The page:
Erik Ableson 5 minute read
April 24, 2008

DELL: It's not a bug, it's a feature...

Sigh. This kind of stuff is really annoying. I'm in the process of building up a storage system using some of the latest kit from DELL and just ran into some very interesting and annoying problems.

The setup is two DELL R900s coupled to MD1000s with the latest PERC6/E SAS controllers. Our initial benchmarks on the system are really quite impressive. Now I've moved onto the acceptance tests to validate the way the system reacts to various types of failure and how it recovers.

I'm using SANMelody on the systems to form a high availability SAN and I have a set of standard failure tests that I've run on various similar setups using HP and IBM equipment, mostly MSA30 and MSA50 disk bays and various other JBODs. One test is a brutal crash of the bay that's acting as the primary storage. The reaction is just as expected, all of my servers fail over gracefully to the second server, even under extremely high IO load from multiple ESX Servers with VMs running IOMeter. The machine comes back up and the two servers agree that they can't trust the data on the crashed system so the mirrors are cleaned and automatically resynchronised. It takes a while but even with the IOMeter load hammering the backup server it puts everything back and goes merrily along its way.

All of my other standard tests of gracefully stopping the SANMelody service, cutting the replication link, etc., all work as expected. Very smooth and everyone is happy.

Then I get to the power failure of a disk bay and my day goes to hell. Cut the power to the bay, let it sit for a while and watch SANMelody reroute IO to the other server, still no interruption of service. So far so good. I power the MD1000 back up and watch the SANMelody console waiting for the volumes to come online. Wait. Wait. Wait. That's not good. Every other disk system I've tested this on brings the disks back online automatically.

Rescan the disks - still nothing from the disk bay. Open up the Dell Open Manage web console and see that it has identified the disks as being a foreign configuration. That's bad. I reimport the disk configuration from the disks using the Open Manage console and the volumes start coming back online. A couple of things that are really not good here. I shouldn't need a manual intervention to bring my disks back. On top of that Open Manage has created a phantom hot spare in slot 22 of a 15 disk bay. I have no idea what happens to my bay if it tries to rebuild a RAID from this imaginary disk and I don't think that it will be pretty.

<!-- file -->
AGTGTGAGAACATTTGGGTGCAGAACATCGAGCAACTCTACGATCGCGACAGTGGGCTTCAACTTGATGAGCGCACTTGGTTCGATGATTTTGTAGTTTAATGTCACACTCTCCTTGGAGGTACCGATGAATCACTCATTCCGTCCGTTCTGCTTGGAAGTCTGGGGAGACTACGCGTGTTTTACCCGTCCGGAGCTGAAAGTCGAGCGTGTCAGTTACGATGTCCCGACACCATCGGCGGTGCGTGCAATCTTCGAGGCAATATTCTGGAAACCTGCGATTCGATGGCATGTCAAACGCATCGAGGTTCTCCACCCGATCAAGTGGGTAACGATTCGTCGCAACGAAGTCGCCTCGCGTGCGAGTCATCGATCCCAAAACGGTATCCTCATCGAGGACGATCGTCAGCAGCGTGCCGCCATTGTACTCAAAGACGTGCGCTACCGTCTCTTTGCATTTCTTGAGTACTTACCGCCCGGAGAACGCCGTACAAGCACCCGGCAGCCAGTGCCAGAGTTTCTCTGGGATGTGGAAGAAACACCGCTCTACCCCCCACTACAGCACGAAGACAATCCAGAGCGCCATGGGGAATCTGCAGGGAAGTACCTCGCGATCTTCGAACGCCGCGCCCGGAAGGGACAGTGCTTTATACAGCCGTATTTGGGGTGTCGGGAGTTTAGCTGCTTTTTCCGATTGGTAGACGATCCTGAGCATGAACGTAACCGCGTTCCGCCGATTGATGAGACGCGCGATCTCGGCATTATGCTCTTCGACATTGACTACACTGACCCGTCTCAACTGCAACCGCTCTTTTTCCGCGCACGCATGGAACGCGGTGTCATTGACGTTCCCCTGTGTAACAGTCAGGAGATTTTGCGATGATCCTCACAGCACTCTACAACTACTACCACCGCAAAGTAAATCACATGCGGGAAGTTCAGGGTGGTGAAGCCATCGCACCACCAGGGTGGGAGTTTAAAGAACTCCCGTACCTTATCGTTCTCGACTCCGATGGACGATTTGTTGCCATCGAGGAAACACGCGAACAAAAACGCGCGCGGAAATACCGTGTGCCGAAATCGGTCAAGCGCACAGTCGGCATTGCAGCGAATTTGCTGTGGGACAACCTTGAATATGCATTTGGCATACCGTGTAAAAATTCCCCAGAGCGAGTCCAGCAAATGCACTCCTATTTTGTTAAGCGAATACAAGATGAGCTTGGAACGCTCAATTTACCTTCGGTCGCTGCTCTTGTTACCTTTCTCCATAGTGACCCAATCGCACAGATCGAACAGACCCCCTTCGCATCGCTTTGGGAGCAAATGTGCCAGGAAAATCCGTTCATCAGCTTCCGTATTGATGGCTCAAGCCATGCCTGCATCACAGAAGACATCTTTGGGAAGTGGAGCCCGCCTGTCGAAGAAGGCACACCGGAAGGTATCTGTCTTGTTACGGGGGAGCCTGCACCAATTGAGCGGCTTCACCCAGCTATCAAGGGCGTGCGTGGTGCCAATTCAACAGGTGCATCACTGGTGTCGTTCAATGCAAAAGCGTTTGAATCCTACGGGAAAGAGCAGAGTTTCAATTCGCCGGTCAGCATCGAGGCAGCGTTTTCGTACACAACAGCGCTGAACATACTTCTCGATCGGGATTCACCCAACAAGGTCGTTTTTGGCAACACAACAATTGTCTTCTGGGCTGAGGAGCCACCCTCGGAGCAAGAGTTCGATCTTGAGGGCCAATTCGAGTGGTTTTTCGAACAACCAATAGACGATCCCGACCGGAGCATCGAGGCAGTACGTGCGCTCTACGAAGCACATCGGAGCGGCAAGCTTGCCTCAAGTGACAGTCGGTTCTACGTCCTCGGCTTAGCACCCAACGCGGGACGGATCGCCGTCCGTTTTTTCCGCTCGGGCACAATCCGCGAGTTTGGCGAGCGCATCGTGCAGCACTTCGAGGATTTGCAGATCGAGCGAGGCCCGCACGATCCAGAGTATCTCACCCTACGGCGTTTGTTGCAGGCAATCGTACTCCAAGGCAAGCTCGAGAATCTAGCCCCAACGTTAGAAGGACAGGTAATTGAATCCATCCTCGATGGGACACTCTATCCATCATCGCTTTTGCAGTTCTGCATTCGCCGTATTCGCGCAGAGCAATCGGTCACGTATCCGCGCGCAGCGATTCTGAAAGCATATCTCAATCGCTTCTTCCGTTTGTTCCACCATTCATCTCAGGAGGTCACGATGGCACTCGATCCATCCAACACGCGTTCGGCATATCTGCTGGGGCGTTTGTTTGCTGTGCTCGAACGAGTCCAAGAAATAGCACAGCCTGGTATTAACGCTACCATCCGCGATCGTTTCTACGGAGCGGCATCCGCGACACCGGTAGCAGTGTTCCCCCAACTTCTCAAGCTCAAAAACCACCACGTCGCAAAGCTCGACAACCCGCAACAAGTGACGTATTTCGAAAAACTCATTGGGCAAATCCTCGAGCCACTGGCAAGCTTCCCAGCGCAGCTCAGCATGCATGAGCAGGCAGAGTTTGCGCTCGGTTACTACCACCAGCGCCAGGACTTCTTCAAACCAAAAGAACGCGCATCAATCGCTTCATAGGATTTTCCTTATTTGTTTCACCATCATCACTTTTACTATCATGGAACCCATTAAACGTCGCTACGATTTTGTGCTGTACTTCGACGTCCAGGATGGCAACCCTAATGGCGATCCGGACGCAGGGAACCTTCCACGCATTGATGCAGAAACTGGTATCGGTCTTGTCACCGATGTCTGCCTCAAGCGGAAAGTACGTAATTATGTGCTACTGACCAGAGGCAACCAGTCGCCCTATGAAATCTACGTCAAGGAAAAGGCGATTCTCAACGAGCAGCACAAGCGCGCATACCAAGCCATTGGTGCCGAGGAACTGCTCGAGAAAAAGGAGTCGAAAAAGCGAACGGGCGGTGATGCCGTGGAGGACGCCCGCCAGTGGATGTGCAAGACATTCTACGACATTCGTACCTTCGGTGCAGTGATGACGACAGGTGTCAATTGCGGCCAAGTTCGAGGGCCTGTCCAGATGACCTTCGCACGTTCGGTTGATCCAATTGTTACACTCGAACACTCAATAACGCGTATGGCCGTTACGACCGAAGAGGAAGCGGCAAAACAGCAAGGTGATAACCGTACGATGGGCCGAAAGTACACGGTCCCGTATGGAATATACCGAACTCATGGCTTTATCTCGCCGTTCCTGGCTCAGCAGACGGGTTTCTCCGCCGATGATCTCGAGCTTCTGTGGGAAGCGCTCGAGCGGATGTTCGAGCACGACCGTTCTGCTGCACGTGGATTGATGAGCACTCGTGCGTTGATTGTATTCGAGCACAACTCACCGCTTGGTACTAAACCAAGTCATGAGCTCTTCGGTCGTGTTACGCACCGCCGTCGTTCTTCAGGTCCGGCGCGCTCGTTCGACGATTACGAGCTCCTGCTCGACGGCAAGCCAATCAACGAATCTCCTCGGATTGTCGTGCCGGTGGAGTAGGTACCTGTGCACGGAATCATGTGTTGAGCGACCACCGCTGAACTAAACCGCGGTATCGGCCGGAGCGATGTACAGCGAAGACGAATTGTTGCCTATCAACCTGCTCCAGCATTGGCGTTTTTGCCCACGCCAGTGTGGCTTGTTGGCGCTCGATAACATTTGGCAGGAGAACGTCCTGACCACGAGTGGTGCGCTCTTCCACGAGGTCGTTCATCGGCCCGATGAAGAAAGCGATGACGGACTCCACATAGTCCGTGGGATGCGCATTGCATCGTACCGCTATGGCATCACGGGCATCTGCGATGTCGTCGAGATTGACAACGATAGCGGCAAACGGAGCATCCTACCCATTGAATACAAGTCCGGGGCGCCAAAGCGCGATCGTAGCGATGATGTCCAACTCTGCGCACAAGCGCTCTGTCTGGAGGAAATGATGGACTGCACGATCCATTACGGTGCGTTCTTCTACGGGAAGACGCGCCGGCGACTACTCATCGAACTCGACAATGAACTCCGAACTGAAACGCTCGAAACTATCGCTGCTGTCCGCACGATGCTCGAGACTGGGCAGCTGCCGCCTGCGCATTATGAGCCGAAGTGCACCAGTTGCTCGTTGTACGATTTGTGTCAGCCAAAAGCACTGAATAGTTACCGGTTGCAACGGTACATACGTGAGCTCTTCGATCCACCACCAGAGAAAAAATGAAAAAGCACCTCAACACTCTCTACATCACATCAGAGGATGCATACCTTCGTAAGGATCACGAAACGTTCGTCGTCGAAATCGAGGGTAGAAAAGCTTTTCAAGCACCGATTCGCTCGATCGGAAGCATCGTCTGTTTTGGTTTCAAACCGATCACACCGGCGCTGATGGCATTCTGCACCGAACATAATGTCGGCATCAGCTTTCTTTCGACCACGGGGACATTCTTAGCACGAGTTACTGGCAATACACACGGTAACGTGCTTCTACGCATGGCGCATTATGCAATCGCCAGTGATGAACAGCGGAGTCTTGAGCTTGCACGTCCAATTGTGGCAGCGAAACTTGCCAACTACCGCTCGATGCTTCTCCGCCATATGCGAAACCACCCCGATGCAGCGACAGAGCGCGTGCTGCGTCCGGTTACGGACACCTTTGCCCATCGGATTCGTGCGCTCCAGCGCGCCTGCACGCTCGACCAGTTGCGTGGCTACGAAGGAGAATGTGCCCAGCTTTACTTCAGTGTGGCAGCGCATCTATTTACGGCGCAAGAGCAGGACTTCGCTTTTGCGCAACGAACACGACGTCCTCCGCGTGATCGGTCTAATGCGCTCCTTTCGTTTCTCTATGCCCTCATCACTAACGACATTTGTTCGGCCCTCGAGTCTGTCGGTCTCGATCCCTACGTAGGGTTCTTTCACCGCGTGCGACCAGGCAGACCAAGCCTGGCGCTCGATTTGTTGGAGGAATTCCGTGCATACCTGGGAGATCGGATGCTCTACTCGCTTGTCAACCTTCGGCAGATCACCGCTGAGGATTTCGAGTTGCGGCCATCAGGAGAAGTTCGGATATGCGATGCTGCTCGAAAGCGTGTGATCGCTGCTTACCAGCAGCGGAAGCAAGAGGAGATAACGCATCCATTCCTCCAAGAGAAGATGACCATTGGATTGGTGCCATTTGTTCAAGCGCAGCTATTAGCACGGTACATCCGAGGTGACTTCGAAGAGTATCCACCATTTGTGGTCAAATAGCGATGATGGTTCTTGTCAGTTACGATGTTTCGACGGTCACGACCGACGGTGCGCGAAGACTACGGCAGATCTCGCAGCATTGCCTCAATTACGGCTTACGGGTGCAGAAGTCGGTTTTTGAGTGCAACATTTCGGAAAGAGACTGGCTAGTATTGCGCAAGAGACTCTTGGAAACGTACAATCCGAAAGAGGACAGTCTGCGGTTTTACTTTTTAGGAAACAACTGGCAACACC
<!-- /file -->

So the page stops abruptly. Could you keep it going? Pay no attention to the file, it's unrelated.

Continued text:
Going back to the classic trouble shooting techniques, it's time to reboot and see if things get better. They don't. First off, the controller really isn't convinced that it can use the disk configuration since it hasn't rescanned all of the RAID volumes so the boot sequence stops waiting on a confirmation to import the foreign configuration again and the system is now busy doing a background initialisation. Well, not really, but the UI really needs to clarify the difference between a background initialisation and a background validation. And my phantom disk is still visible.

Hello? Dell support? (after waiting 25 minutes to get to talk to someone). Explain situation. Response: that's the way it's supposed to work. If the controller sees the disks go offline, it refuses to bring them back online without a manual intervention to import the "foreign" configuration. I still have the ticket open on the phantom disk.

Now perhaps I'm being stupid here, but if it thinks that it's a foreign configuration, wouldn't that mean that it doesn't match with what's in the PERC? Since nothing has changed on the configuration, how could it be different? At the very least it should be able to read the disks configuration, compare it to the last known configuration of the controller and decide that it can remount the volumes? Older controllers from Dell used to let me set a switch to tell the system how to react so I could specify to always use the disk configuration, the card's configuration or wait for user input. I'd really really like that option back.

Now I wouldn't be that upset overall since I can manually import the foreign configuration without restarting the server (so even if it's 3AM, I can VPN in and access the console), but it then requires a background initialisation before it changes the state of the disks from foreign to online. And that hammers the disks and degrades my IO on the bay. On an MD1000 with 15 750Gb SATA drives, I'm good for a few days of validation.

I'm beginning to think that there are some serious problems with the current generation of Dell SAS controllers since I have another client that's getting some grief with random loss of the RAID configurations on their ESX boot volumes. The standard RAID 1 internal SAS setup (PERC6i) that you see everywhere and for no apparent reason some of the machines will lose the configuration and stop accessing the drives while the server is running. This plays royal hell with everything since it's a malfunction that does not trigger the ESX HA function as the OS is still alive (albeit on life support) but you can't ask the server to do anything.

Anyone else seeing odd behaviour from DELL SAS controllers?

Note: Yes, everything is using redundant power supplies, connected to separate electric feeds in an battery/generator backed data center, but sh*t happens so you have to be prepared and know how things are going to react.